Coast Guard To Struggling Families: Have You Considered Becoming A Dog Walker?

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Coast Guard Auxiliary member Dorothy Neiman, with Flotilla 23-03 from Annapolis, Md., greets a passing Coast Guard vessel providing security for an air show during fleet week, Baltimore, Md., Oct. 16, 2016.

Coast Guard families struggling with trying to pay their bills amid a government shut down were just sent a helpful tip sheet of ways they could earn extra money, such as holding a garage sale or walking the neighbor's dogs. Well, that's nice.


First reported by Dan Lamothe at The Washington Post, the guidance titled "Managing your finances during a furlough" offered ways to supplement income for Coast Guardsmen right now, to include becoming a part-time babysitter, walking pets, or becoming a mystery shopper.

A fucking mystery shopper!

There is, of course, another way to supplement the income of the 10,000 or so members of the Coast Guard who are being screwed by this shut down: Reopen the government and stop using them as political pawns.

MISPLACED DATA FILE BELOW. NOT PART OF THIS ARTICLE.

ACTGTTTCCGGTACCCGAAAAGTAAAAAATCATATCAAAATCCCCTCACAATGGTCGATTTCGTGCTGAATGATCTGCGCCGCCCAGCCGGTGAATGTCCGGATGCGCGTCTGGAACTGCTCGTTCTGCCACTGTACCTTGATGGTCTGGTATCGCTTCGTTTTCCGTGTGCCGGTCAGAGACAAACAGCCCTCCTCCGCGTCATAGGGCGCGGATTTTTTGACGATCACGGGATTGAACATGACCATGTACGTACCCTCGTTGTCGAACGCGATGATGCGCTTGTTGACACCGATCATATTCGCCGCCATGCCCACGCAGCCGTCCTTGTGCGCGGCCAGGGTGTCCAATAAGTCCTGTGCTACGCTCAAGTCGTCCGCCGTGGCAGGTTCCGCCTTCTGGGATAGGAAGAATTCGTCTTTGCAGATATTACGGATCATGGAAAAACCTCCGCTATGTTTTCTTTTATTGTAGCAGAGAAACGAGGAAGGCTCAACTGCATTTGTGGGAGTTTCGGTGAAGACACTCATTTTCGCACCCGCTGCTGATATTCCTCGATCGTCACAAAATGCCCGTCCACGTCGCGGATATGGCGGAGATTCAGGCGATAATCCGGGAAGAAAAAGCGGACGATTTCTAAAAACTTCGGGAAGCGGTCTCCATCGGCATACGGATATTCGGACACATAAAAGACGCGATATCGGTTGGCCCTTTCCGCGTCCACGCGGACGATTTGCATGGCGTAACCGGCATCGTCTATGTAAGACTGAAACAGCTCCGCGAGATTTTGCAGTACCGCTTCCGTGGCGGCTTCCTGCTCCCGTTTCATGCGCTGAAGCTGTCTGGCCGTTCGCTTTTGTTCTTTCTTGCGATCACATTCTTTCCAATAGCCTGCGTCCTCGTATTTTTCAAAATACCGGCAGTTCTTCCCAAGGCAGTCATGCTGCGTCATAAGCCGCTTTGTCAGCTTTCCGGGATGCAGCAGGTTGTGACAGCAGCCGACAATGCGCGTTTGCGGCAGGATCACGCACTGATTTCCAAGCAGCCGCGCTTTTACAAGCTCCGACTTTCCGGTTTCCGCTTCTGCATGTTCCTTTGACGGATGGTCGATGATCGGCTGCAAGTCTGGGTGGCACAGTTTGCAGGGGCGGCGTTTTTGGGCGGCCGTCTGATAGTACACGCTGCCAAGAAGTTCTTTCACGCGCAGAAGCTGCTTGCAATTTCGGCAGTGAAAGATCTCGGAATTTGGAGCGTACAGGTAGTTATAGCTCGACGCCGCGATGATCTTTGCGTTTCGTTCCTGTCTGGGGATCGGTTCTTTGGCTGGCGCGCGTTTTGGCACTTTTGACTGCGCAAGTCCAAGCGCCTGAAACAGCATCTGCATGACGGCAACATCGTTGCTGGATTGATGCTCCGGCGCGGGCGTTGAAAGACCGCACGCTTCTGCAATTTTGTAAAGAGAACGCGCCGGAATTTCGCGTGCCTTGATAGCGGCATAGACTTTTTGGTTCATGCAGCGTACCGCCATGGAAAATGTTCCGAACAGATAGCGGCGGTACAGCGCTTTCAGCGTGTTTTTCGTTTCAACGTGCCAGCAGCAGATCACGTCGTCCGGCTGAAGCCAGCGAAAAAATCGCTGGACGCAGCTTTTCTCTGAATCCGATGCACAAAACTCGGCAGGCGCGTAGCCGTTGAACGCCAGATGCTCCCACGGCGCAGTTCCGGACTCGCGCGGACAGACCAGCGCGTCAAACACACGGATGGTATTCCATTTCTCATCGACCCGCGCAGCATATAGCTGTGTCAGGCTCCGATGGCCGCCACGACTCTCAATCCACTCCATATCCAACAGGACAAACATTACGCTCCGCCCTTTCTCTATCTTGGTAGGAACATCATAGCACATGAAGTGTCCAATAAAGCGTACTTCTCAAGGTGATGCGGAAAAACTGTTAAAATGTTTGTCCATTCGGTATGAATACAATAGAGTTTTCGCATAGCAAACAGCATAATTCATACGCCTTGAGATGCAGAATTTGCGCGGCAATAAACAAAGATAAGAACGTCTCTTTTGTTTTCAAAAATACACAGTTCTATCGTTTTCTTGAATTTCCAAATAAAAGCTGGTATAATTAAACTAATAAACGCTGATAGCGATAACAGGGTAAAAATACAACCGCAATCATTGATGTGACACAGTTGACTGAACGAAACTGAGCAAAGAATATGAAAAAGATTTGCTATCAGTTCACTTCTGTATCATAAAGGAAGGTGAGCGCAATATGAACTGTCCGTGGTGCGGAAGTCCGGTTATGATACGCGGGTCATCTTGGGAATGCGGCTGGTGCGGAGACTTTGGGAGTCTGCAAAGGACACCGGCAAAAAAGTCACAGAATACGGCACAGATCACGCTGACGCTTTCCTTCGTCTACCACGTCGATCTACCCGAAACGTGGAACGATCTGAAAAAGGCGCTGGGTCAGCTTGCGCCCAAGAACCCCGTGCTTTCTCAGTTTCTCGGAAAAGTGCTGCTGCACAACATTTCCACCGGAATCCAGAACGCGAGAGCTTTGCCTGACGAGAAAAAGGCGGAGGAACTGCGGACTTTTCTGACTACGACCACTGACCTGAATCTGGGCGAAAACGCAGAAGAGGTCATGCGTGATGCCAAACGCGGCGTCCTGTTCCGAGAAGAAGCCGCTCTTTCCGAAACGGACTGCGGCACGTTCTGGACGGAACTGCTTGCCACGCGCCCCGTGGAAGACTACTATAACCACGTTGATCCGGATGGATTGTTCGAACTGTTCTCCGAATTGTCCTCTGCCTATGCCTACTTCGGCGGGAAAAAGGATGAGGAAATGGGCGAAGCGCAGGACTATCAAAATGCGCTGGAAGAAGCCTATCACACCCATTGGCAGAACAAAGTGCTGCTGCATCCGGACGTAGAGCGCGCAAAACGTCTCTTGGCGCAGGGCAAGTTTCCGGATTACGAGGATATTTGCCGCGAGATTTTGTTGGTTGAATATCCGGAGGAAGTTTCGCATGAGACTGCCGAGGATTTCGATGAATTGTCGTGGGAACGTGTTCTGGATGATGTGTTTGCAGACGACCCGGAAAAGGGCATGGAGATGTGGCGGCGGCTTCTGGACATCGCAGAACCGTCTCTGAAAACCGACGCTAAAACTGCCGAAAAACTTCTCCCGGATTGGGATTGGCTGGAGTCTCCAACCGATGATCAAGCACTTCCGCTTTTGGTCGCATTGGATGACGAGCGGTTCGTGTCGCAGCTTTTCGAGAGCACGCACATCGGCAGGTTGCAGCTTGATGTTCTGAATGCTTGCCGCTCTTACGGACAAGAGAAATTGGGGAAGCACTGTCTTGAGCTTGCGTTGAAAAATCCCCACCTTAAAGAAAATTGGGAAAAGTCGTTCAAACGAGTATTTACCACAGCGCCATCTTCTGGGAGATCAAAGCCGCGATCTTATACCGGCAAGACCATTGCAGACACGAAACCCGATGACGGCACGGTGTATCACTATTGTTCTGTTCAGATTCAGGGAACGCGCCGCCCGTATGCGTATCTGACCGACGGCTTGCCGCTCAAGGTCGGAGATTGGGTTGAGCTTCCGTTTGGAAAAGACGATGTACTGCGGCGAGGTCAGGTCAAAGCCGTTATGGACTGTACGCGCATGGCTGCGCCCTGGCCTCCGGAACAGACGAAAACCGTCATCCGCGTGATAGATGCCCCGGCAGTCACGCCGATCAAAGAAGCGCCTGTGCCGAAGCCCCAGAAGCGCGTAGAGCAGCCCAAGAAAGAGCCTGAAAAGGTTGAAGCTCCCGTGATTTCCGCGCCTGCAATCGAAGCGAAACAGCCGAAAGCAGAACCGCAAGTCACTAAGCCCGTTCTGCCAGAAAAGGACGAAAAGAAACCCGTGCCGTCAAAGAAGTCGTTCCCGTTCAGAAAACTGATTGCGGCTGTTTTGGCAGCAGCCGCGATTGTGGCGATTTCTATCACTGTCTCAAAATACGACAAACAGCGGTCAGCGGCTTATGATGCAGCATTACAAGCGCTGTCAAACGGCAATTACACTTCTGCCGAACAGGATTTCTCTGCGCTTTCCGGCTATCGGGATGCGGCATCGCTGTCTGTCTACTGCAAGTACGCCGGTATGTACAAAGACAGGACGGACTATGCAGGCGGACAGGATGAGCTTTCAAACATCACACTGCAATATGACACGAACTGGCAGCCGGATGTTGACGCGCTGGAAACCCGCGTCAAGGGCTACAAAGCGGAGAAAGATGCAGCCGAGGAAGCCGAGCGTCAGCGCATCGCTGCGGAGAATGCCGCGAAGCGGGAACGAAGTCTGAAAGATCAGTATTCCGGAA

Coast Guardsmen were slated to not get paychecks at the end of December, but a last-minute workaround by the service's accounting wizards allowed it to pay everyone on time for Dec. 31. However, as it stands now, there's no guarantee they'll be paid next on Jan. 15, just days away.

As Lamothe notes, the document — which was posted online by the Coast Guard Support Program — was removed after the Post began asking about it. However, a search for that document's title shows similar guidance offered in a document from a company called App Risen.

Lamothe told Task & Purpose that document was not the same one mentioned in his report, but there are exact word-for-word quotes in both the Post's report and the App Risen document, such as "while it may be uncomfortable to deal with the hard facts, it's best to avoid the 'hide your head in the sand' reaction. Stay in charge of the situation by getting a clear understanding of what's happening."

You can see the Coast Guard documents here vs. Apprisen's.

So not only did the Coast Guard share tone deaf guidance to its members, but it seems to have plagiarized that guidance from some other source.

Read the full story at The Post >

Photo illustration by Paul Szoldra

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